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    Michael Elsdoerfer

    Anyone here used Borland's Delphi 8 for .NET?

    I do.

    VCL Forms, for example, often lets you migrate Delphi apps to .NET with the addition of one line of code.

    Never heard of this. Which line would that be?

    Actually, you may be able to re-compile existing apps without a single line of new code, but as soon as you app is more than a few VCL components dropped on a form, it's not that easy (Pointers, Windows API, and some not yet ported VCL components).

    The problem? Pascal. Just, argh, I can't stand writing:

    I's the other way round for me - I hate { }, and love the nice and clean style of begin-end blocks. And (at least on a german keyboard), I can write begin faster than reaching to the { and have to re-position my fingers.

    Views of the crew and fellow Channel 9 plebs, gratefully received Wink

    All in all, I like Delphi 8, it's a step in the right direction, and the Delphi language got some very nice improvements (e.g. operator overloading).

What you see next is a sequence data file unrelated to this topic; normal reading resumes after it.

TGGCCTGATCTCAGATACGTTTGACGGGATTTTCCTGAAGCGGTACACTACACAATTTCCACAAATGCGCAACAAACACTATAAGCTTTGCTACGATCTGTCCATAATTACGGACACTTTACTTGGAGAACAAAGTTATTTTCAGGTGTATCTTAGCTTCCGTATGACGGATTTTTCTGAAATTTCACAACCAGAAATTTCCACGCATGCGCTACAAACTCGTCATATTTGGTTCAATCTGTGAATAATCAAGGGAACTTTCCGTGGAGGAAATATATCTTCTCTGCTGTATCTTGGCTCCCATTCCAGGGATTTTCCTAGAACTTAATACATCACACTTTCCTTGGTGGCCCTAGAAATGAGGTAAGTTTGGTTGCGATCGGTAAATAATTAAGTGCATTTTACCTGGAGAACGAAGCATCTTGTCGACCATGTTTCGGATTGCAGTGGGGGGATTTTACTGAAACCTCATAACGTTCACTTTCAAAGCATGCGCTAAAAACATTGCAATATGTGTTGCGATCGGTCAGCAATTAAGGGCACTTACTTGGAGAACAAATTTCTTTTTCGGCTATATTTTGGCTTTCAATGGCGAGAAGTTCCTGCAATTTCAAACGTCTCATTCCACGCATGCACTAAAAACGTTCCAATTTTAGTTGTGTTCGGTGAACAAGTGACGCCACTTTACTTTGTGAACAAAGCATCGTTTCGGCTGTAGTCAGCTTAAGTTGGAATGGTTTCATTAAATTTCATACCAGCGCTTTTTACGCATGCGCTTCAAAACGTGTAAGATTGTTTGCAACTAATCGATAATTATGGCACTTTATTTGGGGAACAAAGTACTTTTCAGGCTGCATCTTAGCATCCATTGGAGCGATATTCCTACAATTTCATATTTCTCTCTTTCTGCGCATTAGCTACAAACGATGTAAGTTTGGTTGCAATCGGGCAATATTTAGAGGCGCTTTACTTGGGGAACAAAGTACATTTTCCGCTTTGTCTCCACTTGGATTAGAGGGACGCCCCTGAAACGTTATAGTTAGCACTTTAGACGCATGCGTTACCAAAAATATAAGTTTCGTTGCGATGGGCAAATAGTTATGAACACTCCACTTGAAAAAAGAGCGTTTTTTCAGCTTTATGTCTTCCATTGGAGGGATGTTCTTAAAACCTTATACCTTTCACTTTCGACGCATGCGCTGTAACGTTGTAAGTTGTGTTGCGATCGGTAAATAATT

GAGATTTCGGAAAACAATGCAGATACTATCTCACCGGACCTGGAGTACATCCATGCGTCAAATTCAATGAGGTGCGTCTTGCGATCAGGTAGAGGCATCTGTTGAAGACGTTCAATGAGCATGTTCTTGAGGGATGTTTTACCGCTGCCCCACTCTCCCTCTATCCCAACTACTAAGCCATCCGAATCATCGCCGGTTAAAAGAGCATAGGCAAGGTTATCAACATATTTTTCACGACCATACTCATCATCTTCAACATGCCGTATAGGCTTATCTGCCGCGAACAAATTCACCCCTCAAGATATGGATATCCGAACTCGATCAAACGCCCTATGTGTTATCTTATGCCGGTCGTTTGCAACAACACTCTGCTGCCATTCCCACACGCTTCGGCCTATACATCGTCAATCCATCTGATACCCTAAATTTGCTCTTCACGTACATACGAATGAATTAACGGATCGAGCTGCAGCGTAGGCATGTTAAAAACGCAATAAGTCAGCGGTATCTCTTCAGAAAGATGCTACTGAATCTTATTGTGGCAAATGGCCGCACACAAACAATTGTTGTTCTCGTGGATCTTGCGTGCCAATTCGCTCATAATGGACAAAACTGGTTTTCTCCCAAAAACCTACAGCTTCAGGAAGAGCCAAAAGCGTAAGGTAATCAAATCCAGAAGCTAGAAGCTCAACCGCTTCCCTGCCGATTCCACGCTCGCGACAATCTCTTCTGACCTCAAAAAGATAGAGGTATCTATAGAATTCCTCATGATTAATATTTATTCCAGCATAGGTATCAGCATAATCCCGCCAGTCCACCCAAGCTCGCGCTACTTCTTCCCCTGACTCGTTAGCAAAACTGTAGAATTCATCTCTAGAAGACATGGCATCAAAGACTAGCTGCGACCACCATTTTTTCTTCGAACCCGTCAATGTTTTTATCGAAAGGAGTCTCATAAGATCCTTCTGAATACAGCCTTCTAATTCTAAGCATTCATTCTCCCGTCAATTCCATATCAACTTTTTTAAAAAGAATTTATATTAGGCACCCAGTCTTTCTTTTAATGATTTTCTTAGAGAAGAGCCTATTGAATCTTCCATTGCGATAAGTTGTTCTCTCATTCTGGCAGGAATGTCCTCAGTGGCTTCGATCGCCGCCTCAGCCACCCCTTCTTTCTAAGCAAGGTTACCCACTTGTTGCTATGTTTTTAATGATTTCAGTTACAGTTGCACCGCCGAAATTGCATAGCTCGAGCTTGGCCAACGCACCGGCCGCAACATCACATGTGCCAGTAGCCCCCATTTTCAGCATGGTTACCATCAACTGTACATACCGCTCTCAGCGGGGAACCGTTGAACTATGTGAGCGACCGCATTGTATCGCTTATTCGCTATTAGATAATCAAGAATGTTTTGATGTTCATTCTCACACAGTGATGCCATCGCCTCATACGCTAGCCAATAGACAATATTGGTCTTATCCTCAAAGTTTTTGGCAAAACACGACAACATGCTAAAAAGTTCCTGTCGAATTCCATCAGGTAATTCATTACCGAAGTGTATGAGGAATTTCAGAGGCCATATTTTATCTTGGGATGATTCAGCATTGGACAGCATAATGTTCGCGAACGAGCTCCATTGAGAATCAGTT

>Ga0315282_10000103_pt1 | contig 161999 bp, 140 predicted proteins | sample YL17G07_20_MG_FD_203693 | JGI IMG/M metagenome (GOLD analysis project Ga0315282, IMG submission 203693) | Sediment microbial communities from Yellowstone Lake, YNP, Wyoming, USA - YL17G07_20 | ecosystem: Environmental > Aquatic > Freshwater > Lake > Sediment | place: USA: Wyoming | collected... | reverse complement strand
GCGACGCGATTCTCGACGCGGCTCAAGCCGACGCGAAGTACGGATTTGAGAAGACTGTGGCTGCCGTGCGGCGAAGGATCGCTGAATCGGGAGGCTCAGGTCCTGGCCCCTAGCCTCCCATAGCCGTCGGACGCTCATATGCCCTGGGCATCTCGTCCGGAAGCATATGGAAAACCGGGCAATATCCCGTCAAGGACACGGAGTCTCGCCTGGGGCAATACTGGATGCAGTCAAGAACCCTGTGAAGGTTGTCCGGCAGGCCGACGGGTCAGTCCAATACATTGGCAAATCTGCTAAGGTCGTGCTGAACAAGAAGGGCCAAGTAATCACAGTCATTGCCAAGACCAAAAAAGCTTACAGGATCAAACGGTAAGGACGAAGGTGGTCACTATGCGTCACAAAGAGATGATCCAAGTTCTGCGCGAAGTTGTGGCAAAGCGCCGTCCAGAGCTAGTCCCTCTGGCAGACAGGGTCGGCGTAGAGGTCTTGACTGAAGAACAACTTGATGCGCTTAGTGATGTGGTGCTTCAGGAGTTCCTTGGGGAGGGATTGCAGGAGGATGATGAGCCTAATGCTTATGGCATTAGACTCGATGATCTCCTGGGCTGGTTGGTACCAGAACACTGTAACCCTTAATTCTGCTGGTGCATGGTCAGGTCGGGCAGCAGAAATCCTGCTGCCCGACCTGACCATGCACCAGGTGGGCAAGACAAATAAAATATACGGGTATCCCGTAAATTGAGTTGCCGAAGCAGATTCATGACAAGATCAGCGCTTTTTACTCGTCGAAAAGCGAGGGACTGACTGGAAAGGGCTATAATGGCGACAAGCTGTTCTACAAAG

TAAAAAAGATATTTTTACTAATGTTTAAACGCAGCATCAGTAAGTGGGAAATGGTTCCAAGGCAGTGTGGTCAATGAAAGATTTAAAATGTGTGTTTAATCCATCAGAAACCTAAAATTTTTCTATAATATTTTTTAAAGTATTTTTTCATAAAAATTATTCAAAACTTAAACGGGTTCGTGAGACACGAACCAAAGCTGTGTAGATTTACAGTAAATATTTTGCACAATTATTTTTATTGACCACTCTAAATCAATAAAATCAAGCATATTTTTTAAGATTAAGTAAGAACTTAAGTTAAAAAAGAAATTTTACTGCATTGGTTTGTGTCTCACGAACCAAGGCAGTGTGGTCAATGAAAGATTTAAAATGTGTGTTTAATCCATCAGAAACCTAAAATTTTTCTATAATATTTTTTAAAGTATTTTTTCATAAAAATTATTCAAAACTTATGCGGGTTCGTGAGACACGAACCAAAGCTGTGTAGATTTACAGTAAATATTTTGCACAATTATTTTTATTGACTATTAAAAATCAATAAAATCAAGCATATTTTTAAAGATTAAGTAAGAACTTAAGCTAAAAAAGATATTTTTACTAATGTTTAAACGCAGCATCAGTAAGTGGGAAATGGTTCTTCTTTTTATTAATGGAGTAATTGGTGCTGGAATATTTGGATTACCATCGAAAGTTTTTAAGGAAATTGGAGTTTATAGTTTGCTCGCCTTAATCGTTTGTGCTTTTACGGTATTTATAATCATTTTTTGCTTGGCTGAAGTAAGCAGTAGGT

However, there's still lot's of stuff that needs to be improved. What I dislike in particular:

    * IDE: The new Galileo IDE is a VS.NET clone. Nothing against Visual Studio, but I liked the old Delphi IDE a lot more. There is a classic style, but it's not the same.

    * Stability: Also Delphi 8 got alsready 2 updates (Delphi 7 got none), it's still a bit crashy. VCL.NET / WinForms development works pretty good, but APS.NET is buggy, and I didn't manged to compile an non-executable assembly without getting a compiler access violation.

    For Delphi guys it'll be great, but I don't see a lot of value in it for Visual Studio developers.

    Of course, if you want to develop in Visual Studio, you shouldn't buy Delphi - just because it's Delphi and not VS. But, if you don't mind learning a new language, Delphi may give you some advantages over VS.NET. The most important argument is VCL.NET, which is IMHO a much better framework. See,1410,31983,00.html